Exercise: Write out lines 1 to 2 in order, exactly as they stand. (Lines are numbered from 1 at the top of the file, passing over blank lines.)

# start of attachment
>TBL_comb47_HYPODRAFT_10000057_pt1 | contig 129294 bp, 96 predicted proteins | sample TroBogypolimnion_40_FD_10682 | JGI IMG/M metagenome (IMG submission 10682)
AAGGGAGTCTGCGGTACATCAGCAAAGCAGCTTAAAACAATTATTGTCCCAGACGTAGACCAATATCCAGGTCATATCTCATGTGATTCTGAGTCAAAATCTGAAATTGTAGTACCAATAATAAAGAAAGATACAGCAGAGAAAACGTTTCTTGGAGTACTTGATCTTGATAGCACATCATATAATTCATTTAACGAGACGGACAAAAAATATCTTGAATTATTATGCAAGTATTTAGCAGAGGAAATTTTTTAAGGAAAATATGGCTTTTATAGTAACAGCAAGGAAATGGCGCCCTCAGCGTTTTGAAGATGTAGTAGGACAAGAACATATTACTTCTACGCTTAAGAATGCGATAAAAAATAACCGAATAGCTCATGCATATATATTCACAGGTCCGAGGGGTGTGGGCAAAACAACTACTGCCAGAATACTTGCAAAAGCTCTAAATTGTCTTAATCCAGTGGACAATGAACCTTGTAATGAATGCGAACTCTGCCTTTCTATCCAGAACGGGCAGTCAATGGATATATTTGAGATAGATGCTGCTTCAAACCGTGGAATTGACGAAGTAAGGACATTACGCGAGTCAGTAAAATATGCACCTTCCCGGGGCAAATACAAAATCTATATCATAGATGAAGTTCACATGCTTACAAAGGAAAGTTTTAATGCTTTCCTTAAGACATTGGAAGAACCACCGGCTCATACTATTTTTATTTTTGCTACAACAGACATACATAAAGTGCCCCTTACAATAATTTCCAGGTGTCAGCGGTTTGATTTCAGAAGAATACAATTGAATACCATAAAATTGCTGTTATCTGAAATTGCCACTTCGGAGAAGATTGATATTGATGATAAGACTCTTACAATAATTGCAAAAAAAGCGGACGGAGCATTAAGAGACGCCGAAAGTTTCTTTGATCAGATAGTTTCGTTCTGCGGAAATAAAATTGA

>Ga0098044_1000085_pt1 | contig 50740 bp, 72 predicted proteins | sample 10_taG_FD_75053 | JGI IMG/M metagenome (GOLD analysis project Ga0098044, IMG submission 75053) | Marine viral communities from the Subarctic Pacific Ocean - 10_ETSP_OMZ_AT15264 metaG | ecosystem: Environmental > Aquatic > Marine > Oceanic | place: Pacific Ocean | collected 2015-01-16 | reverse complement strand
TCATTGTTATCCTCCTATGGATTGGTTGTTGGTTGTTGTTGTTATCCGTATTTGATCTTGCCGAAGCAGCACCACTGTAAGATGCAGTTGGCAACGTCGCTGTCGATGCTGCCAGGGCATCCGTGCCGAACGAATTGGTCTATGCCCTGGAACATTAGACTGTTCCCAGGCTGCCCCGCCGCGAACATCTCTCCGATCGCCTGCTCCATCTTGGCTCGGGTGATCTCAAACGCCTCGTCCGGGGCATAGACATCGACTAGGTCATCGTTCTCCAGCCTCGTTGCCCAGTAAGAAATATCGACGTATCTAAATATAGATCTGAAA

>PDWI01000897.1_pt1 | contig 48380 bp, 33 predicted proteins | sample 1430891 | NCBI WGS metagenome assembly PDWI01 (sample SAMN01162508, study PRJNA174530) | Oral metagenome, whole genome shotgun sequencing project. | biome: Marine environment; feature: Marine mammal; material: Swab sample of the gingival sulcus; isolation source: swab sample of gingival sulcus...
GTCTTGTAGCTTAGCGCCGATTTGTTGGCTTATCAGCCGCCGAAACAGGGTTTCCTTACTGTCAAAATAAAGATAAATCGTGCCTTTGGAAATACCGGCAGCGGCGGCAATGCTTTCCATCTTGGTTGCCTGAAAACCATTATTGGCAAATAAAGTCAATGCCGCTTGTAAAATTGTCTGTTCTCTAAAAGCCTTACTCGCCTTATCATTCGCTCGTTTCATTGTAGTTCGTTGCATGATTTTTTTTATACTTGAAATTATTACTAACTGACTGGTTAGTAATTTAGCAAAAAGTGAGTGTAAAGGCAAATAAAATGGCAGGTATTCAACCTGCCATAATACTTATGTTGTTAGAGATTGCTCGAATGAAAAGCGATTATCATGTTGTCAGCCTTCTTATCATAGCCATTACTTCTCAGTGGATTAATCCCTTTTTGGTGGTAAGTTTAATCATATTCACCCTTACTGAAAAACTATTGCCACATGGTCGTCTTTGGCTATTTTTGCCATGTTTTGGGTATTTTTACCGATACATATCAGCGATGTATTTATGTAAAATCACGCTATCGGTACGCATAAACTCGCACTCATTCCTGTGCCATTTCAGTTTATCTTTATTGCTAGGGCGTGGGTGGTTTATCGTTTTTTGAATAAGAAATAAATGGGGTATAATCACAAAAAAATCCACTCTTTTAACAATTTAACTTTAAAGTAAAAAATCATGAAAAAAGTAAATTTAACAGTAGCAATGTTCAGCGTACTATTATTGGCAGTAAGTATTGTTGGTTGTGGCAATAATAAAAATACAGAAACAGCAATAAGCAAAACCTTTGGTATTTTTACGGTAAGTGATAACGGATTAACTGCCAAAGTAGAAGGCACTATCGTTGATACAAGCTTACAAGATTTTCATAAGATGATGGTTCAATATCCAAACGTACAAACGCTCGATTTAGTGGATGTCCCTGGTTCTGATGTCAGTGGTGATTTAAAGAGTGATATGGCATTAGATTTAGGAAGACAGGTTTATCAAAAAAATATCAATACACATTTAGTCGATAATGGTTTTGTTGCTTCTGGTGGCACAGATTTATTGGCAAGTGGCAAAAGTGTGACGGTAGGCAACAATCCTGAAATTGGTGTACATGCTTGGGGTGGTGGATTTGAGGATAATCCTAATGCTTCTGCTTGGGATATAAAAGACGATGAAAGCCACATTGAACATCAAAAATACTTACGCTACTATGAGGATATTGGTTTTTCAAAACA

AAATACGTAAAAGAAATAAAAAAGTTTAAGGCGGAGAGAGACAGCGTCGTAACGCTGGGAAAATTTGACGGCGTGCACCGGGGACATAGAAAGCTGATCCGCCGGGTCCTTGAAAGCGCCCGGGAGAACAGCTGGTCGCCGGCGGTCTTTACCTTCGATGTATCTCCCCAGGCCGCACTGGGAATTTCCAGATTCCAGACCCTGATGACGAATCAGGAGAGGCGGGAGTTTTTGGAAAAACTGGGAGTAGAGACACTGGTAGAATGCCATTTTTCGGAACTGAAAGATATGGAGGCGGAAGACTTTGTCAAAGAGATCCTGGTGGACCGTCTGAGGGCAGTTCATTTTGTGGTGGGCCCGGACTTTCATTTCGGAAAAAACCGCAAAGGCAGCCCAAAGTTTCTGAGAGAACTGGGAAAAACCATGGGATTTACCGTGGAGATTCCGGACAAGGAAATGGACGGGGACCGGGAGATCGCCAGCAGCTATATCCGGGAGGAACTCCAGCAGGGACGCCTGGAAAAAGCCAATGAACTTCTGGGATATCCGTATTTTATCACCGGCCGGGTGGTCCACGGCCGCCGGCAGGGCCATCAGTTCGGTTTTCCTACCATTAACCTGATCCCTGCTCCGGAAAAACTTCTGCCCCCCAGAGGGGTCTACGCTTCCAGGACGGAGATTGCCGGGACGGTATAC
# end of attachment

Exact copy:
>TBL_comb47_HYPODRAFT_10000057_pt1 | contig 129294 bp, 96 predicted proteins | sample TroBogypolimnion_40_FD_10682 | JGI IMG/M metagenome (IMG submission 10682)
AAGGGAGTCTGCGGTACATCAGCAAAGCAGCTTAAAACAATTATTGTCCCAGACGTAGACCAATATCCAGGTCATATCTCATGTGATTCTGAGTCAAAATCTGAAATTGTAGTACCAATAATAAAGAAAGATACAGCAGAGAAAACGTTTCTTGGAGTACTTGATCTTGATAGCACATCATATAATTCATTTAACGAGACGGACAAAAAATATCTTGAATTATTATGCAAGTATTTAGCAGAGGAAATTTTTTAAGGAAAATATGGCTTTTATAGTAACAGCAAGGAAATGGCGCCCTCAGCGTTTTGAAGATGTAGTAGGACAAGAACATATTACTTCTACGCTTAAGAATGCGATAAAAAATAACCGAATAGCTCATGCATATATATTCACAGGTCCGAGGGGTGTGGGCAAAACAACTACTGCCAGAATACTTGCAAAAGCTCTAAATTGTCTTAATCCAGTGGACAATGAACCTTGTAATGAATGCGAACTCTGCCTTTCTATCCAGAACGGGCAGTCAATGGATATATTTGAGATAGATGCTGCTTCAAACCGTGGAATTGACGAAGTAAGGACATTACGCGAGTCAGTAAAATATGCACCTTCCCGGGGCAAATACAAAATCTATATCATAGATGAAGTTCACATGCTTACAAAGGAAAGTTTTAATGCTTTCCTTAAGACATTGGAAGAACCACCGGCTCATACTATTTTTATTTTTGCTACAACAGACATACATAAAGTGCCCCTTACAATAATTTCCAGGTGTCAGCGGTTTGATTTCAGAAGAATACAATTGAATACCATAAAATTGCTGTTATCTGAAATTGCCACTTCGGAGAAGATTGATATTGATGATAAGACTCTTACAATAATTGCAAAAAAAGCGGACGGAGCATTAAGAGACGCCGAAAGTTTCTTTGATCAGATAGTTTCGTTCTGCGGAAATAAAATTGA